Alberich, who lives underground, tries to catch the three Rhine Daughters in their river. They tease him, and he fails to catch them. Alberich learns that they are guarding magic gold that can be made into a ring to rule the world. But, the Rhine Daughters tell him, only someone willing to give up all hope of love can use this power. Alberich steals the gold and renounces all hope of love to forge his ring.
The gods have asked the giants Fasolt and Fafner to build them a castle high above the earth. Wotan, the king of the gods, pledged Freia, the goddess of love to the giant brothers in payment for his new castle. When he denies his promise, the giants take the goddess away. All the gods, who live off Freia’s apples of youth, now grow old and are desperate to bring Freia back. Wotan seeks for another way to pay off the giants and regain the goddess. When Loge, the god of trickery, arrives to announce Alberich’s theft of the gold from the Rhine Daughters, the giants agree to give up Freia in exchange for Alberich’s treasure.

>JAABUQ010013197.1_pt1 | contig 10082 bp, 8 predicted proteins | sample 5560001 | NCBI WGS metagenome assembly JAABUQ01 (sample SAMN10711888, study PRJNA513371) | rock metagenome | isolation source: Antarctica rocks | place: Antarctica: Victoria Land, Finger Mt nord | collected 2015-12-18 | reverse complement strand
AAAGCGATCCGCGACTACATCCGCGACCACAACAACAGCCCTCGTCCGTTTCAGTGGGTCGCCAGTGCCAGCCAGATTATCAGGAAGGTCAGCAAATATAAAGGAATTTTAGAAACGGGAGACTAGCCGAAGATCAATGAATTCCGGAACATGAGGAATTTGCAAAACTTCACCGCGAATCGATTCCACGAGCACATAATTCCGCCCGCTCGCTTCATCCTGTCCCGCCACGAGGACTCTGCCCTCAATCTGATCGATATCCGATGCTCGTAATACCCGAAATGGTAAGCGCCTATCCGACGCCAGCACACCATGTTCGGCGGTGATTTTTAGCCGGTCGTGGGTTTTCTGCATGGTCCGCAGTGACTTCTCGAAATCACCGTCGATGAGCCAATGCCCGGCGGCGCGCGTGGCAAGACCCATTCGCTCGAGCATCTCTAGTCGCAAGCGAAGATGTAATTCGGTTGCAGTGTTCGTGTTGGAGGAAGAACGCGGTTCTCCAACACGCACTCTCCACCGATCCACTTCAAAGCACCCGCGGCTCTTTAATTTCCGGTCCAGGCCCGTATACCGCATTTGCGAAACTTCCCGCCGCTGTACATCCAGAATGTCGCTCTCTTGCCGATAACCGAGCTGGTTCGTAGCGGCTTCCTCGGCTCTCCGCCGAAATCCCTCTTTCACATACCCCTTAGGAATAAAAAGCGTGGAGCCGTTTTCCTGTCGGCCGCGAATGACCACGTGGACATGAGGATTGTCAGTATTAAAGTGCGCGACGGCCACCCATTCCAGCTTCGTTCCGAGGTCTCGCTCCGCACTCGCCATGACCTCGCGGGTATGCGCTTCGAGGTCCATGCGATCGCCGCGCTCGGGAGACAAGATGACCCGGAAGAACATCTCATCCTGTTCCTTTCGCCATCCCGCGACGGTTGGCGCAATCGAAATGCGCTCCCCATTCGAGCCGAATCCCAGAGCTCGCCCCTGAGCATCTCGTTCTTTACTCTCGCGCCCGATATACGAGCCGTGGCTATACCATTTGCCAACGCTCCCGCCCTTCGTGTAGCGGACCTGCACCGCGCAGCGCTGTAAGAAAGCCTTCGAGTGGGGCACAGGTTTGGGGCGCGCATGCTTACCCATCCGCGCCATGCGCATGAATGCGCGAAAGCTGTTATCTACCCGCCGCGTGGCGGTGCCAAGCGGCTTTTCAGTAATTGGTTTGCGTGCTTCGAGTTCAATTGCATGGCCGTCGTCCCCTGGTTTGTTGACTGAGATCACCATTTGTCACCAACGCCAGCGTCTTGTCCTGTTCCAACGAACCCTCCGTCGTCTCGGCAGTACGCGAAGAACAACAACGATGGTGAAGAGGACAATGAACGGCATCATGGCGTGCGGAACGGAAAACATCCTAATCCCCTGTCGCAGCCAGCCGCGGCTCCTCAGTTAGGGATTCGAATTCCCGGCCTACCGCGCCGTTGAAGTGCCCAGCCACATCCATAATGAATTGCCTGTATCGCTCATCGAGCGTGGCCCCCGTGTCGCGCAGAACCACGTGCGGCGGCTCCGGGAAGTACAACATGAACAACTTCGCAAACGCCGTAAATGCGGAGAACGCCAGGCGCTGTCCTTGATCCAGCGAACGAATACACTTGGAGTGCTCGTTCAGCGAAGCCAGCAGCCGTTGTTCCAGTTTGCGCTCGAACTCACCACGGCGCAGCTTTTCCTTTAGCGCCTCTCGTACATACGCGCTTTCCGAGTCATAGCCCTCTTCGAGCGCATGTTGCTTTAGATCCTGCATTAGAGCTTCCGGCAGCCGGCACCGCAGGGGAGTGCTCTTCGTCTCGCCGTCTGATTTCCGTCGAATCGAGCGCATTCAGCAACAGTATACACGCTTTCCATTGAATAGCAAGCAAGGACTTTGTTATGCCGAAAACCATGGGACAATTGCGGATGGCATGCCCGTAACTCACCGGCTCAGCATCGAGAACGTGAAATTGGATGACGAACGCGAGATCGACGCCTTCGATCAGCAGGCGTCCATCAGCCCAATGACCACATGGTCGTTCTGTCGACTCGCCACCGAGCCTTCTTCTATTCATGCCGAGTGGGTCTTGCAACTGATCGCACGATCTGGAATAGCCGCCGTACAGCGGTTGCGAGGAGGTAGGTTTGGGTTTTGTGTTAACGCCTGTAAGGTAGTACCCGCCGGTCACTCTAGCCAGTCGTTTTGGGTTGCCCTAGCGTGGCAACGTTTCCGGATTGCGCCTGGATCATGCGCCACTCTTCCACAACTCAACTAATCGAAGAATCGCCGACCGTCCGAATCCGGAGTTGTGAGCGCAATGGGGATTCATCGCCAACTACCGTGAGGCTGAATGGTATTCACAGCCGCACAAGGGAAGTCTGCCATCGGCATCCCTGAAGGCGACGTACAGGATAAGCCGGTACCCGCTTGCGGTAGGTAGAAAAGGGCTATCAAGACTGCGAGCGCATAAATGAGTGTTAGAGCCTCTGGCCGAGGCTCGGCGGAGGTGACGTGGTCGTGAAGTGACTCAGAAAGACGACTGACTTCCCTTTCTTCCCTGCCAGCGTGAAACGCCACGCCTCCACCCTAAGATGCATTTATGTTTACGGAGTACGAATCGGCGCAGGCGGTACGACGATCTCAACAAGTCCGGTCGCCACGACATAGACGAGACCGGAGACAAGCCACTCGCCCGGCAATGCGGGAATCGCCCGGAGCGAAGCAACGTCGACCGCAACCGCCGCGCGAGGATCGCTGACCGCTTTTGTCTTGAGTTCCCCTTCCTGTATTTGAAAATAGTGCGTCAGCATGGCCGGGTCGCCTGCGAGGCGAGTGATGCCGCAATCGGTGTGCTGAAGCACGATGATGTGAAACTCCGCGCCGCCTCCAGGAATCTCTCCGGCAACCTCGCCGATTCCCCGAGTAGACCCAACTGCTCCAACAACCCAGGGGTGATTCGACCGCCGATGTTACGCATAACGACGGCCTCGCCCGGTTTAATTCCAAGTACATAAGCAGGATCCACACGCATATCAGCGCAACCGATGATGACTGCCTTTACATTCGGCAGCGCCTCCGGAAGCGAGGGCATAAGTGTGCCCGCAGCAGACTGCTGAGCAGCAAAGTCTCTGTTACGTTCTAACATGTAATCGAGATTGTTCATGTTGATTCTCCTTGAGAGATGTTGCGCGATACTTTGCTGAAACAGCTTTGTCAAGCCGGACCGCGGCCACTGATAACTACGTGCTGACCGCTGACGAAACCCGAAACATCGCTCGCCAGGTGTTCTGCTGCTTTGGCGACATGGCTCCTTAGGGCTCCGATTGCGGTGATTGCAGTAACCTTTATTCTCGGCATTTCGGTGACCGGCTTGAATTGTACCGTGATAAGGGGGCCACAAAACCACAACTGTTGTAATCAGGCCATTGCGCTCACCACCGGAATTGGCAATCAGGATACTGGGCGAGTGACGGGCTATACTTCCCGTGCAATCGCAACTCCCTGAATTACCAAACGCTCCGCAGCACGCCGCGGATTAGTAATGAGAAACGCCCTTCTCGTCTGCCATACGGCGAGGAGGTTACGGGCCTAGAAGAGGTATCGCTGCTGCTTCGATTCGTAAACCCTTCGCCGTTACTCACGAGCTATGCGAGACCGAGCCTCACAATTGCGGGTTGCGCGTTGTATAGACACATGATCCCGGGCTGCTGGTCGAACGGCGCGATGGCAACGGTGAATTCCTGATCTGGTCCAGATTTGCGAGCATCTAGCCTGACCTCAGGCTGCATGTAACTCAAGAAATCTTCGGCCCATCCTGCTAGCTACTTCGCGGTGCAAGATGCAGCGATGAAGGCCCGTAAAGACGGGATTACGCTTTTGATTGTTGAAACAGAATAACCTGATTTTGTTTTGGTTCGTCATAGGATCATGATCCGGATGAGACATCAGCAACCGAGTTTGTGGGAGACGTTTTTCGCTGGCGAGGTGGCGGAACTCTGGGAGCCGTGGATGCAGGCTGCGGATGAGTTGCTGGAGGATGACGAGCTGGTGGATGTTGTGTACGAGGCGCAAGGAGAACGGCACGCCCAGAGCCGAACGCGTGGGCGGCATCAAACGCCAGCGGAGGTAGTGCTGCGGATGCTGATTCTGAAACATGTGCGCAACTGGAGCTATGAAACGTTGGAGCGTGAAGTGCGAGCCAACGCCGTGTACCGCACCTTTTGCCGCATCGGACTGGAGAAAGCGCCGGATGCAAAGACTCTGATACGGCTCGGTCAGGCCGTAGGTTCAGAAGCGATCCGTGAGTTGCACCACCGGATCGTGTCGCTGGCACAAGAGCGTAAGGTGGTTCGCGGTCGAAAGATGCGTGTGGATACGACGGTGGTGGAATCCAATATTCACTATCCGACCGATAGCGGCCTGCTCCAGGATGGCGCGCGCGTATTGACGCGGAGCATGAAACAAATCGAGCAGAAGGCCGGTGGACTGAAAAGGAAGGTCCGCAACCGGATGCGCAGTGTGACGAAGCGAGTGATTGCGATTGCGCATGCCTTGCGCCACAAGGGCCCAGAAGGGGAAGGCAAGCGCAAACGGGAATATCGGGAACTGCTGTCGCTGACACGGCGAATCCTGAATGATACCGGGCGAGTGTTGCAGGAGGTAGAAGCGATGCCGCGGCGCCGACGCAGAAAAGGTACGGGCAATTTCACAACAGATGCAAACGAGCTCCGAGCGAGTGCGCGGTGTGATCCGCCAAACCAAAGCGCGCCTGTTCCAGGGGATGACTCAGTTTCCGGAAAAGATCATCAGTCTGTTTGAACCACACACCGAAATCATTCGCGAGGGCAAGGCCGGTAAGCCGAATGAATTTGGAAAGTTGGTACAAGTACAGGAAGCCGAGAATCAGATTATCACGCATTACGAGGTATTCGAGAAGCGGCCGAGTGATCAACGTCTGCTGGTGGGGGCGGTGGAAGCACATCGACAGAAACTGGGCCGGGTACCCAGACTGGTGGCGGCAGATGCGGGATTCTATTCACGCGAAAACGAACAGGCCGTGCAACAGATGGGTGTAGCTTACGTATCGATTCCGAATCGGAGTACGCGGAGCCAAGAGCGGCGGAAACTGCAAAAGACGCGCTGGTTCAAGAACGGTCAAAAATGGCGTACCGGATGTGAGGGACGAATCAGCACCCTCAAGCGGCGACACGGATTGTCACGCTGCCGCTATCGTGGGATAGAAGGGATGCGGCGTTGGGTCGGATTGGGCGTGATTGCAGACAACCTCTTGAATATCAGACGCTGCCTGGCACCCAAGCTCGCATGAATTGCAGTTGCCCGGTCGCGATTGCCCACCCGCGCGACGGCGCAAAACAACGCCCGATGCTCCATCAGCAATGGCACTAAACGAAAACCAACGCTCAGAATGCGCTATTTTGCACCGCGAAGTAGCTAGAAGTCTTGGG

Wotan and Loge descend to the realm of the Nibelungs and capture Alberich. To win his freedom, Alberich agrees to give his gold to the gods. Wotan rips the ring off Alberich’s finger and adds it to the treasure. Alberich then curses the ring to bring death and destruction to all who possess it.
The giants give up the goddess of love for Alberich’s gold. The brothers fight among themselves for the ring. Fasolt dies, and the gods realize that Alberich’s curse works. Fafner leaves with the ring. The gods proceed across the rainbow bridge to Valhalla, their new home in the clouds.